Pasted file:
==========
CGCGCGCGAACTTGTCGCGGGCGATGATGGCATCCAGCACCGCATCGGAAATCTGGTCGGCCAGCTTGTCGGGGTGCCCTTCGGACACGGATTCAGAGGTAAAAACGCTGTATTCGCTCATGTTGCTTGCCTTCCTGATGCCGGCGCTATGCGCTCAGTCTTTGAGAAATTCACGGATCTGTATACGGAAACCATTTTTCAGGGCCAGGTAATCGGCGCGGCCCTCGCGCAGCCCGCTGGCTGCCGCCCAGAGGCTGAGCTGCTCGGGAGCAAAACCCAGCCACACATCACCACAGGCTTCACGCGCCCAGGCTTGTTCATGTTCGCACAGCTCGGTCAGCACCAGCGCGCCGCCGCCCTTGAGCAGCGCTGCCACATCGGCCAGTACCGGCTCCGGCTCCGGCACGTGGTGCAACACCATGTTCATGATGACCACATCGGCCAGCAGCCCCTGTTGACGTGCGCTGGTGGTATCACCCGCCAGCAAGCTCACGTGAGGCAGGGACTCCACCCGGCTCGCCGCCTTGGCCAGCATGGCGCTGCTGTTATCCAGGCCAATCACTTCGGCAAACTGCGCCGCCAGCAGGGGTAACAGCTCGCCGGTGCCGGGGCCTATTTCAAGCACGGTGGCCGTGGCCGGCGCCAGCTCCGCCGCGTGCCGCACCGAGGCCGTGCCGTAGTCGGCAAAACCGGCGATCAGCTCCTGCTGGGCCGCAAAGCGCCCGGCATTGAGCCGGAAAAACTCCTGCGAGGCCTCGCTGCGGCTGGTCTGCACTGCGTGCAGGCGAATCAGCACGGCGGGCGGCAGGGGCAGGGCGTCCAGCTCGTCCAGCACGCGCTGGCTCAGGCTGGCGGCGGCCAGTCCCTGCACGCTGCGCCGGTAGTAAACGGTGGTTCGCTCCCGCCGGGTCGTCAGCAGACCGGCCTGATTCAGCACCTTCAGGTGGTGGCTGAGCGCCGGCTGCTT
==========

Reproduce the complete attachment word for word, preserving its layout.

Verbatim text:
CGCGCGCGAACTTGTCGCGGGCGATGATGGCATCCAGCACCGCATCGGAAATCTGGTCGGCCAGCTTGTCGGGGTGCCCTTCGGACACGGATTCAGAGGTAAAAACGCTGTATTCGCTCATGTTGCTTGCCTTCCTGATGCCGGCGCTATGCGCTCAGTCTTTGAGAAATTCACGGATCTGTATACGGAAACCATTTTTCAGGGCCAGGTAATCGGCGCGGCCCTCGCGCAGCCCGCTGGCTGCCGCCCAGAGGCTGAGCTGCTCGGGAGCAAAACCCAGCCACACATCACCACAGGCTTCACGCGCCCAGGCTTGTTCATGTTCGCACAGCTCGGTCAGCACCAGCGCGCCGCCGCCCTTGAGCAGCGCTGCCACATCGGCCAGTACCGGCTCCGGCTCCGGCACGTGGTGCAACACCATGTTCATGATGACCACATCGGCCAGCAGCCCCTGTTGACGTGCGCTGGTGGTATCACCCGCCAGCAAGCTCACGTGAGGCAGGGACTCCACCCGGCTCGCCGCCTTGGCCAGCATGGCGCTGCTGTTATCCAGGCCAATCACTTCGGCAAACTGCGCCGCCAGCAGGGGTAACAGCTCGCCGGTGCCGGGGCCTATTTCAAGCACGGTGGCCGTGGCCGGCGCCAGCTCCGCCGCGTGCCGCACCGAGGCCGTGCCGTAGTCGGCAAAACCGGCGATCAGCTCCTGCTGGGCCGCAAAGCGCCCGGCATTGAGCCGGAAAAACTCCTGCGAGGCCTCGCTGCGGCTGGTCTGCACTGCGTGCAGGCGAATCAGCACGGCGGGCGGCAGGGGCAGGGCGTCCAGCTCGTCCAGCACGCGCTGGCTCAGGCTGGCGGCGGCCAGTCCCTGCACGCTGCGCCGGTAGTAAACGGTGGTTCGCTCCCGCCGGGTCGTCAGCAGACCGGCCTGATTCAGCACCTTCAGGTGGTGGCTGAGCGCCGGCTGCTT